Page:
The Complete Poems by Samuel Taylor Coleridge 

Mathilda by Roald Dahl 

Don Quixote by Miguel de Cervantes

The Little Prince by Antoine de Saint-Exupery

Oliver Twist by Charles Dickens

A Tale of Two Cities by Charles Dickens

Great Expectations by Charles Dickens 

The Year of Magical Thinking by Joan Didion

Pilgrim at Tinker Creek by Annie Dillard

An American Childhood by Annie Dillard

The Name of the Rose by Umberto Eco 

Ex Libris by Anne Fadiman

Man’s Search for Meaning by Viktor Frankl

The Road Not Taken and Other Poems by Robert Frost

The Information: A History, a Theory, a Flood by James Gleick

Writing Down the Bones by Natalie Goldberg  

Hamilton’s Mythology by Edith Hamilton

Big Questions from Little People/Does My Goldfish Know... edited by Gemma Elwin Harris 

Cotton Comes to Harlem by Chester Himes

On Looking: Eleven Walks with Expert Eyes by Alexandra Horowitz 

Their Eyes Were Watching God by Zora Neale Hurston

The Sketchbook of Geoffrey Crayon, Gent. by Washington Irving

The Diary of Frida Kahlo: An Intimate Self-Portrait by Frida Kahlo 

The Principles of Uncertainty by Maira Kalman

Optimism by Hellen Keller

The Woman Warrior by Maxine Hong Kingston

The Man Who Would Be King by Rudyard Kipling 

Just So Stories by Rudyard Kipling

Walking on Water: Reflections on Faith and Art by Madeleine L’Engle

The Accidental Universe by Alan Lightman

The Call of the Wild by Jack London

The Poems of Richard Lovelace by Richard Lovelace

Le Morte d’Arthur by Sir Thomas Malory

The Oxford Book of American Verse chosen and with an Introduction by F.O. Matthiessen

Paradise Lost by John Milton

The Blue Castle by L.M. Montgomery

The Best Poems of Thomas Moore by Thomas Moore 

Song of Solomon by Toni Morrison [and everything else]

Twenty Love Songs and a Song of Despair by Pablo Neruda [and everything else]

The Things they Carried by Tim O’Brien

Children of the Salmon and Other Irish Folktales by Eileen O’Faolain

The Collected Poems of Frank O’Hara by Frank O’Hara 

The Metamorphoses by Ovid

Great Tales and Poems of Edgar Allan Poe by Edgar Allan Poe

The Selected Poetry of Rainer Maria Rilke by Rainer Maria Rilke

Letters to a Young Poet by Rainer Maria Rilke  

Knocking on Heaven’s Door by Lisa Randall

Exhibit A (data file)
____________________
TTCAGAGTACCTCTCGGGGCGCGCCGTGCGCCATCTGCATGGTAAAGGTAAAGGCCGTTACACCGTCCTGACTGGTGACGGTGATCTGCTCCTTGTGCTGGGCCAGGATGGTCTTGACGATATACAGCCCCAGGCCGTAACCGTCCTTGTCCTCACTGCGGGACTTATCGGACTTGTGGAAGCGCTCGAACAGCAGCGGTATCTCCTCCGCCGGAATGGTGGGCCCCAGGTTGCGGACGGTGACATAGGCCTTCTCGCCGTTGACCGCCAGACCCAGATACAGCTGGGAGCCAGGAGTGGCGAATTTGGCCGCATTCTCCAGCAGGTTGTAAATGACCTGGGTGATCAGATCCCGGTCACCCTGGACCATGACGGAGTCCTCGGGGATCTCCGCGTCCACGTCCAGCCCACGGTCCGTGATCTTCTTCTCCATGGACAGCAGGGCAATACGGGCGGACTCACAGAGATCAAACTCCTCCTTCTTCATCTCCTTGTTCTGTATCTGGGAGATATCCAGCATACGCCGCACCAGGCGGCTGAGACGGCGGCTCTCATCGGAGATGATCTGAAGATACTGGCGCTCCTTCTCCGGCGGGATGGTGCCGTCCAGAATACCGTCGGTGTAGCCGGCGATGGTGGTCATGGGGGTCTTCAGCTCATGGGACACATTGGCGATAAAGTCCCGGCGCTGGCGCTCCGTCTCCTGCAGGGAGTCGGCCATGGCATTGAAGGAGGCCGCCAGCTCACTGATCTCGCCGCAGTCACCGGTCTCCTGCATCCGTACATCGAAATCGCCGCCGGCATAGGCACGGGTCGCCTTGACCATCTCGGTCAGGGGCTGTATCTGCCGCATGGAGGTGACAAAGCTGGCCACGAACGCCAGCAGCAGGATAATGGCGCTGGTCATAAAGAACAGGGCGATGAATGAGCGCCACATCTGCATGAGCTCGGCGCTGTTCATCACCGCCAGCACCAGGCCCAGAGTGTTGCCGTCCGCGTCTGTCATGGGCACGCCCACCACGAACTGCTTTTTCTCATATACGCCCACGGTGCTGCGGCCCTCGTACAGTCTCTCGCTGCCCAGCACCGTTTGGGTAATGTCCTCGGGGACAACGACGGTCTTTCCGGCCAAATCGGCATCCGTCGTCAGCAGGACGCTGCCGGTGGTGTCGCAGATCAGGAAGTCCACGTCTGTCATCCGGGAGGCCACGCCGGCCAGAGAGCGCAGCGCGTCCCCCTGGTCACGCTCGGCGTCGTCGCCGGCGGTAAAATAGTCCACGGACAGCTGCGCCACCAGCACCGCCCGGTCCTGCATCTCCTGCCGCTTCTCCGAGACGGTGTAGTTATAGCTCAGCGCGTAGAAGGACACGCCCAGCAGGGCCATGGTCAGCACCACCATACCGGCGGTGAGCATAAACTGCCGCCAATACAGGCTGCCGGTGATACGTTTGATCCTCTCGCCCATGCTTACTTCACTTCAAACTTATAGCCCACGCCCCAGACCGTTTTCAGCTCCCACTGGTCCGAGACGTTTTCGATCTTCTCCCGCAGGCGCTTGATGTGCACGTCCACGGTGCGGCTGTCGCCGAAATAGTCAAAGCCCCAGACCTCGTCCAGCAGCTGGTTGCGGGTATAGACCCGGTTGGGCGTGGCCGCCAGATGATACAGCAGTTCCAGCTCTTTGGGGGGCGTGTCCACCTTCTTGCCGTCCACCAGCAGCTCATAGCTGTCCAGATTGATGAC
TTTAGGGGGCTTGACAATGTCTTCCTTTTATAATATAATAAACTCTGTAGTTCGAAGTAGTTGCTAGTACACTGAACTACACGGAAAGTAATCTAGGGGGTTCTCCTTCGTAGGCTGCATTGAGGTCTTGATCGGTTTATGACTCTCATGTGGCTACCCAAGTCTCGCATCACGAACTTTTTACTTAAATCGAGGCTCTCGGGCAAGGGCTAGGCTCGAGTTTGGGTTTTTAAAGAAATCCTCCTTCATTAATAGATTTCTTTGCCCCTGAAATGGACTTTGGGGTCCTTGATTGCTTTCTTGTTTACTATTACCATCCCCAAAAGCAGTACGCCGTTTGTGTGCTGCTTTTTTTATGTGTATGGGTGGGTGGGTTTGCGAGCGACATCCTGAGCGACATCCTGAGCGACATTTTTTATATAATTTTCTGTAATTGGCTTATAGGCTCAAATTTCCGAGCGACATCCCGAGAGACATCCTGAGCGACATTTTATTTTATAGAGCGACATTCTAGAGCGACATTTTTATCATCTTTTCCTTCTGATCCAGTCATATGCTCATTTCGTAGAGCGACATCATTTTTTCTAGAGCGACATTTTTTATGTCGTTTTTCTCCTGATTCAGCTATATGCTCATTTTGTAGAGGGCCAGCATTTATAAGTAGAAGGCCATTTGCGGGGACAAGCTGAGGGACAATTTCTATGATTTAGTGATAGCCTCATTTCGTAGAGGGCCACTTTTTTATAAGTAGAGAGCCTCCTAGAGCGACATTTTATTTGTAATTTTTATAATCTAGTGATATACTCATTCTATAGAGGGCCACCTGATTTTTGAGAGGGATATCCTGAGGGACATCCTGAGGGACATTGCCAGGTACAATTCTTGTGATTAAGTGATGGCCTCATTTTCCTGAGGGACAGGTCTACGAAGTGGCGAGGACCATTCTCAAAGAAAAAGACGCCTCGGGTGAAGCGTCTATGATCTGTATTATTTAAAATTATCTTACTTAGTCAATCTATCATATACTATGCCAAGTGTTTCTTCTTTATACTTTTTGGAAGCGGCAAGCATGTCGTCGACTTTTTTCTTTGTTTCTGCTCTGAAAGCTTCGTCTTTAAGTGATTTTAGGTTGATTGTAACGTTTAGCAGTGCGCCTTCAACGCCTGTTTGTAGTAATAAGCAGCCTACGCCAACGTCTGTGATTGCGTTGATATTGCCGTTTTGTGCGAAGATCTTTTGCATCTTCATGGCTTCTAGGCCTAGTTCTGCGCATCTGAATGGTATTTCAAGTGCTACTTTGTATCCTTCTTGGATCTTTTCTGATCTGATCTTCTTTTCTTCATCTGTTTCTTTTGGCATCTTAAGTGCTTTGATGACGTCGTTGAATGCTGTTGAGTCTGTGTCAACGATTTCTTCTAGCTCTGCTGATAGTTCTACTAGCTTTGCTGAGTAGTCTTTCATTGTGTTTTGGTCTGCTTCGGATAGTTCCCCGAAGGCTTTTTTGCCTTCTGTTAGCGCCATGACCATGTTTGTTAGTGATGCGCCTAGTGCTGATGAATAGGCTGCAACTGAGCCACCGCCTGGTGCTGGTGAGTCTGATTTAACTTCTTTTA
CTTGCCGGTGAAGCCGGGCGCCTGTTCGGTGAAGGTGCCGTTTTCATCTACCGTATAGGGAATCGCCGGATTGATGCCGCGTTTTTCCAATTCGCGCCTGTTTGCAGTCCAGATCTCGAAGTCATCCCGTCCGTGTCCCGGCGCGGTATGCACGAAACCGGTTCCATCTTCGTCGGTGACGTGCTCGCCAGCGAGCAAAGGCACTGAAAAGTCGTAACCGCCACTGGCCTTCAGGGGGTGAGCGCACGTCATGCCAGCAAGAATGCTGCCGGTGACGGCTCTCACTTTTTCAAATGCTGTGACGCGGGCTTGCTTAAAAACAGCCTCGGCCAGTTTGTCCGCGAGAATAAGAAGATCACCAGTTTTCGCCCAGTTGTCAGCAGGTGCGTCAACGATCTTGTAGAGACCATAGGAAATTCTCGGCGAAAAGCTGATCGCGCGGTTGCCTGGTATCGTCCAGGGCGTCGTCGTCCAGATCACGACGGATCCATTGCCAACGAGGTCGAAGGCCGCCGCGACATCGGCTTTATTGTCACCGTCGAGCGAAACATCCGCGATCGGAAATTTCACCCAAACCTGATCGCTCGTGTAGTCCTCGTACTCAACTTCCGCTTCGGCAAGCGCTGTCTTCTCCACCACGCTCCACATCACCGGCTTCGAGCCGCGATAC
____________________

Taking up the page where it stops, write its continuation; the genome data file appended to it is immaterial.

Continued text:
Varieties of Scientific Experience by Carl Sagan

Catalog of Cool/Too Cool edited by Gene Sculatti

We Are All in the Dumps with Jack and Guy by Maurice Sendak

Complete Sonnets by William Shakespeare

Romeo and Juliet by William Shakespeare 

The Merchant of Venice by William Shakespeare 

Henry IV by William Shakespeare 

Hamlet by William Shakespeare

Shelley: Poems by Percy Shelley

The Pillow Book by Sei Shonagon

Where the Sidewalk Ends by Shel Silverstein

Moondust: In Search of the Men Who Fell to Earth by Andrew Smith  

Letters to a Young Artist by Anna Deavere Smith

Just Kids by Patti Smith 

Finishing the Hat/Look I Made a Hat by Stephen Sondheim

On Photography by Susan Sontag

East of Eden by John Steinbeck

Mufaro’s Beautiful Daughters: An African Tale by John Steptoe

Tiny Beautiful Things by Cheryl Strayed

Freedom From Fear: And Other Writings by Aung San Suu Kyi

View With a Grain of Sand by Wislawa Szymborska

Idylls of the King by Alfred, Lord Tennyson

Working by Studs Terkel

The Guns of August by Barbara Tuchman 

The Adventures of Huckleberry Finn by Mark Twain

The Aeneid by Virgil  

The Color Purple by Alice Walker

Here is New York by E.B. White

The Best of Oscar Wilde by Oscar Wilde

The Velveteen Rabbit by Margery Williams 

The Waves by Virginia Woolf

The Collected Poems of William Wordsworth by William Wordsworth

The Collected Poems of W.B. Yeats by W.B. Yeats 

Kitchen by Banana Yoshimoto

Friday, June 26, 2015